On July 17, the United Launch Alliance (ULA) Intern Rocket Program launched three rockets named Bacon, Lettuce, and Tomato from the Hudson Ranch Launch Site in Pueblo, Colorado. This was the twelfth year of the program, which allows interns from all of ULA’s sites to get experience working on hardware and network with more experienced mentors.,
The three rockets were identical, and each was powered by an O-class motor, a type of high-power sport rocket motor, that allowed them to reach an altitude of 1.2 kilometers. An O-class motor is basically like the small Estes motor you may have used in a model rocket, just bigger.
Motors of this power require the user to hold a Level 3 certification from one of the high power rocket organizing bodies, Tripoli or NAR. A Level 3 certification requires the user to have a Level 2 certification and experience flying level 2 rockets before obtaining a level 3 certification to construct and fly a rocket that meets a list of very detailed requirements relating to construction and documentation.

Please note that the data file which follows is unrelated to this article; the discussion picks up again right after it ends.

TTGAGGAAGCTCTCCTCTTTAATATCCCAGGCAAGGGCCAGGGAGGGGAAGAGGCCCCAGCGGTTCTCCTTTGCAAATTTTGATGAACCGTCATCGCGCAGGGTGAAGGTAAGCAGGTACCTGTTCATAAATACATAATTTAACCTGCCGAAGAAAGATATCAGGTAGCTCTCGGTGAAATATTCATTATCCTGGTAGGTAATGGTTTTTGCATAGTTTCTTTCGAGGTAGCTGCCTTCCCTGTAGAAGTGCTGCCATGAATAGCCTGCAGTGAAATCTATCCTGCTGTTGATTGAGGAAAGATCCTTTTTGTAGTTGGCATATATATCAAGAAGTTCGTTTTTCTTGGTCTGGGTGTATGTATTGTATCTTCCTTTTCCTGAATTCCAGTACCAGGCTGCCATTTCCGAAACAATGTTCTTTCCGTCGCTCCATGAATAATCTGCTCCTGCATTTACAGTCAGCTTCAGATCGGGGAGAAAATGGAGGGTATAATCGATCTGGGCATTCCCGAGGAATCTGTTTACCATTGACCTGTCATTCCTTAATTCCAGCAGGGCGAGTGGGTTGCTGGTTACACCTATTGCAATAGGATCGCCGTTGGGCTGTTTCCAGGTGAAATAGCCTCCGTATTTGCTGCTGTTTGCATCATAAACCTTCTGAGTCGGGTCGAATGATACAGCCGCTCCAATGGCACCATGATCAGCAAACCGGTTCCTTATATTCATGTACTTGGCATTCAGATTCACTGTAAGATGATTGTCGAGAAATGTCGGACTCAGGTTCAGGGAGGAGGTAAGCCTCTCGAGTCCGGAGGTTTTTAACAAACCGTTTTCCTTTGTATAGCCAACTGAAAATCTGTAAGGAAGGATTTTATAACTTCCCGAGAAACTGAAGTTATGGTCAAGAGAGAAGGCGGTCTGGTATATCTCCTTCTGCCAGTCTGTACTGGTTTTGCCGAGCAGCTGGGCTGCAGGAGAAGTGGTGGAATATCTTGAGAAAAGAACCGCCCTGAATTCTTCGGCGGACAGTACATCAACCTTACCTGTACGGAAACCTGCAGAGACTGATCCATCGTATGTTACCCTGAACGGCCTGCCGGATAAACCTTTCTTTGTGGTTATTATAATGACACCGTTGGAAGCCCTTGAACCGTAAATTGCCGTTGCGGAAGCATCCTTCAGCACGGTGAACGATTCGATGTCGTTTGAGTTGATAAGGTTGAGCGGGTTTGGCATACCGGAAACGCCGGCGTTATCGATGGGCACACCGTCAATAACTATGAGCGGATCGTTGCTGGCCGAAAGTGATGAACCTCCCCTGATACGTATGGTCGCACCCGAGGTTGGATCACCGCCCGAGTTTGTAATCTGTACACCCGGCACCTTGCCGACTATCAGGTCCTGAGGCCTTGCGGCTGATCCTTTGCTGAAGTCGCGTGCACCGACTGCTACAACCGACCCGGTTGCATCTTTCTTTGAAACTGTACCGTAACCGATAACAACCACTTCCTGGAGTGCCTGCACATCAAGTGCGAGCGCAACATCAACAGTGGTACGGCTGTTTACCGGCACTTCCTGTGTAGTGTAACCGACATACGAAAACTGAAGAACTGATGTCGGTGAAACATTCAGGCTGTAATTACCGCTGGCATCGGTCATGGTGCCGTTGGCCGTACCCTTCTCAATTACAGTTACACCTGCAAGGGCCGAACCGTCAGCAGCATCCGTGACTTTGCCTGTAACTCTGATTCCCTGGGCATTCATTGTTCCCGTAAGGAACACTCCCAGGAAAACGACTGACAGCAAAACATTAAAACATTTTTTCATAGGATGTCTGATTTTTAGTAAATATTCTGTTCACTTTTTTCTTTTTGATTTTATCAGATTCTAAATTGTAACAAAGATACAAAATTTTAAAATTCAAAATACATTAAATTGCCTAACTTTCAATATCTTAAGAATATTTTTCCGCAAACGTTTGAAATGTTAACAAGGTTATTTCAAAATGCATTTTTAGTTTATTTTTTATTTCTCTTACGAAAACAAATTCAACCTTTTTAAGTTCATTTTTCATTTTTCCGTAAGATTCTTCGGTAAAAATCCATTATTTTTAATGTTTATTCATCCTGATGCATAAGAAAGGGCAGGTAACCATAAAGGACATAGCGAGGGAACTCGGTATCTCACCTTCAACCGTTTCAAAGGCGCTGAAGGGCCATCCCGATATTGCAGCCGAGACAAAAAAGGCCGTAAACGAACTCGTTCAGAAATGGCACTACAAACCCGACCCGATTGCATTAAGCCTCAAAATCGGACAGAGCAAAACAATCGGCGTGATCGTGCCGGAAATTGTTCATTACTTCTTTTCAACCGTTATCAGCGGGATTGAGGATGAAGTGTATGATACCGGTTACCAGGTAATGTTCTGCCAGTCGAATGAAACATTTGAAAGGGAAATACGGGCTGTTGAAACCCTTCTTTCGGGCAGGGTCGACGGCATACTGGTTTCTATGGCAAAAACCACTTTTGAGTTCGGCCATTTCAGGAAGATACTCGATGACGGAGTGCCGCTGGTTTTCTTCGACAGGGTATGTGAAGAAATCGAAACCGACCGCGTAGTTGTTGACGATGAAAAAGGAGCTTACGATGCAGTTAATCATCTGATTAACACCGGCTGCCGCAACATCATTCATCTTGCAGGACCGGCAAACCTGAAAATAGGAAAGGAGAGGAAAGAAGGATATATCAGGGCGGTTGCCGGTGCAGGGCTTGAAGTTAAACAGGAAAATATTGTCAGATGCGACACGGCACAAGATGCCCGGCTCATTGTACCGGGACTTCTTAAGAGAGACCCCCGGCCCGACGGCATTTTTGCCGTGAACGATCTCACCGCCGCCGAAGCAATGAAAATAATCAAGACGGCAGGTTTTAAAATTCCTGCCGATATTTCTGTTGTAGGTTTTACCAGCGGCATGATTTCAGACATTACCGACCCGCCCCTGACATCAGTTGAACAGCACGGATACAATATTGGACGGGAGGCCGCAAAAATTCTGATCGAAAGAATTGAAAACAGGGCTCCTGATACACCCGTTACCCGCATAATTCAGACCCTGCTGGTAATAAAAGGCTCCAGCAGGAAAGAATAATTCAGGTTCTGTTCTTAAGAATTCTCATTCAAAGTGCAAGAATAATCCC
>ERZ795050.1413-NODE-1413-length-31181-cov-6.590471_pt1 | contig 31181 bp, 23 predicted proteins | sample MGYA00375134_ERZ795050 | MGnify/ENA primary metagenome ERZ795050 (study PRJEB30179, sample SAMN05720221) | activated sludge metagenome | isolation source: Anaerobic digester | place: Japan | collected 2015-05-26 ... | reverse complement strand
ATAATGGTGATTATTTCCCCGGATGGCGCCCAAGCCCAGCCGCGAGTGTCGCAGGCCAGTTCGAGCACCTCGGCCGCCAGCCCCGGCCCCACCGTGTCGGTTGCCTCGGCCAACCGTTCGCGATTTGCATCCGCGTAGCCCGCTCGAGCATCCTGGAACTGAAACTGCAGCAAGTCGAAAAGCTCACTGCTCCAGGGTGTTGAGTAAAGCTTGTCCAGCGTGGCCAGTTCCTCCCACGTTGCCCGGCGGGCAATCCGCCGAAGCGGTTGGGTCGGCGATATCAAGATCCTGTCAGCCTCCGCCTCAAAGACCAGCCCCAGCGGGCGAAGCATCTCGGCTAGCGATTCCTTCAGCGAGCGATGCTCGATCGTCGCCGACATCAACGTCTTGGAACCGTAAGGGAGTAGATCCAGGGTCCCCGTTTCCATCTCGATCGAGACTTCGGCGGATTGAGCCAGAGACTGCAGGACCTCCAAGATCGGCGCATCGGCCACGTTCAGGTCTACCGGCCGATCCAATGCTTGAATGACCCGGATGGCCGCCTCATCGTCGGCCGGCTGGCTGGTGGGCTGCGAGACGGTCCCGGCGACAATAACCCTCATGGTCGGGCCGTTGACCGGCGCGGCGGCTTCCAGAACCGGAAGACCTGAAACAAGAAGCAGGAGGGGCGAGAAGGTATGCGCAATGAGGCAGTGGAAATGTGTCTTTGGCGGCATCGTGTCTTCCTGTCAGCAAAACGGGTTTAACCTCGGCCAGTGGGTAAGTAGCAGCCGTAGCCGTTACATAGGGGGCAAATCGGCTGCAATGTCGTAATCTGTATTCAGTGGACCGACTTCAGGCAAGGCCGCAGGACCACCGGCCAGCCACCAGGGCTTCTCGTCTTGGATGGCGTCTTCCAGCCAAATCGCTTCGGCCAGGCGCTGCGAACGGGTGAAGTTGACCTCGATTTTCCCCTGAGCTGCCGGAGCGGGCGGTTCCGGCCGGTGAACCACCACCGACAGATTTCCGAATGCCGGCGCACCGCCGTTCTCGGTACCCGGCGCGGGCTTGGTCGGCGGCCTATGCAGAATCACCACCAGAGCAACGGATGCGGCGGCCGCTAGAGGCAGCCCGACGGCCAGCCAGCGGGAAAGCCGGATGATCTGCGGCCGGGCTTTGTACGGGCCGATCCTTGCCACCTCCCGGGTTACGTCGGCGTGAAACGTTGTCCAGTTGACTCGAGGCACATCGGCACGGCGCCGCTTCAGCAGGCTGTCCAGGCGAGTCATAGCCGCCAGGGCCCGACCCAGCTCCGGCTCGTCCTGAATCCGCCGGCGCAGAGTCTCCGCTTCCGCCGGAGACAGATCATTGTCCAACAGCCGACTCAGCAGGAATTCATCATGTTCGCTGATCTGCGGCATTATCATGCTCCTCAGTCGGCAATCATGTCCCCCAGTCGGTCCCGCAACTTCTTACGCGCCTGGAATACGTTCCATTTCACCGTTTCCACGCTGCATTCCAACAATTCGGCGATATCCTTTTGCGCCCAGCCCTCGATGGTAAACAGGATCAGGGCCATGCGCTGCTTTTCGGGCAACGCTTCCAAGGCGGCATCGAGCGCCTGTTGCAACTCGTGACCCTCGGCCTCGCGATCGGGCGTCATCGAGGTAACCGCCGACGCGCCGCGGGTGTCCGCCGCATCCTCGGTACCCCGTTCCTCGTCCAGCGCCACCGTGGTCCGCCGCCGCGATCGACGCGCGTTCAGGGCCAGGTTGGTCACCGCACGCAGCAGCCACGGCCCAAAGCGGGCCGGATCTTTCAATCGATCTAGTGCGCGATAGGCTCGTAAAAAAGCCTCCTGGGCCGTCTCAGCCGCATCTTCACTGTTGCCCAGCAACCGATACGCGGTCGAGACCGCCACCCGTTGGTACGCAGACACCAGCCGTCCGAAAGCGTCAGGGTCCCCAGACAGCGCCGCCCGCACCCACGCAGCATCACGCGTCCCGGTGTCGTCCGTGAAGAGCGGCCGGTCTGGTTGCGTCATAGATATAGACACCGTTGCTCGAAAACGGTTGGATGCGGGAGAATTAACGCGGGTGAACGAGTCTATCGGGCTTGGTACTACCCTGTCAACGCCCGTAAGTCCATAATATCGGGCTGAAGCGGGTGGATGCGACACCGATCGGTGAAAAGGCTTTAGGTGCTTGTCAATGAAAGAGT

Many different payloads including parachute tests, airbag deployment, and even simulated Mars and lunar landers were on the rockets from twenty teams ranging from K-12 all the way to universities from all across the country, from Massachusetts to California to Texas.
After landing, the payloads were evaluated in three categories: payload design, testing, and performance, and the winning teams were awarded ULA swag packs. The rockets launched the in order of Lettuce, Bacon, Tomato. All were recovered successfully.
ULA press release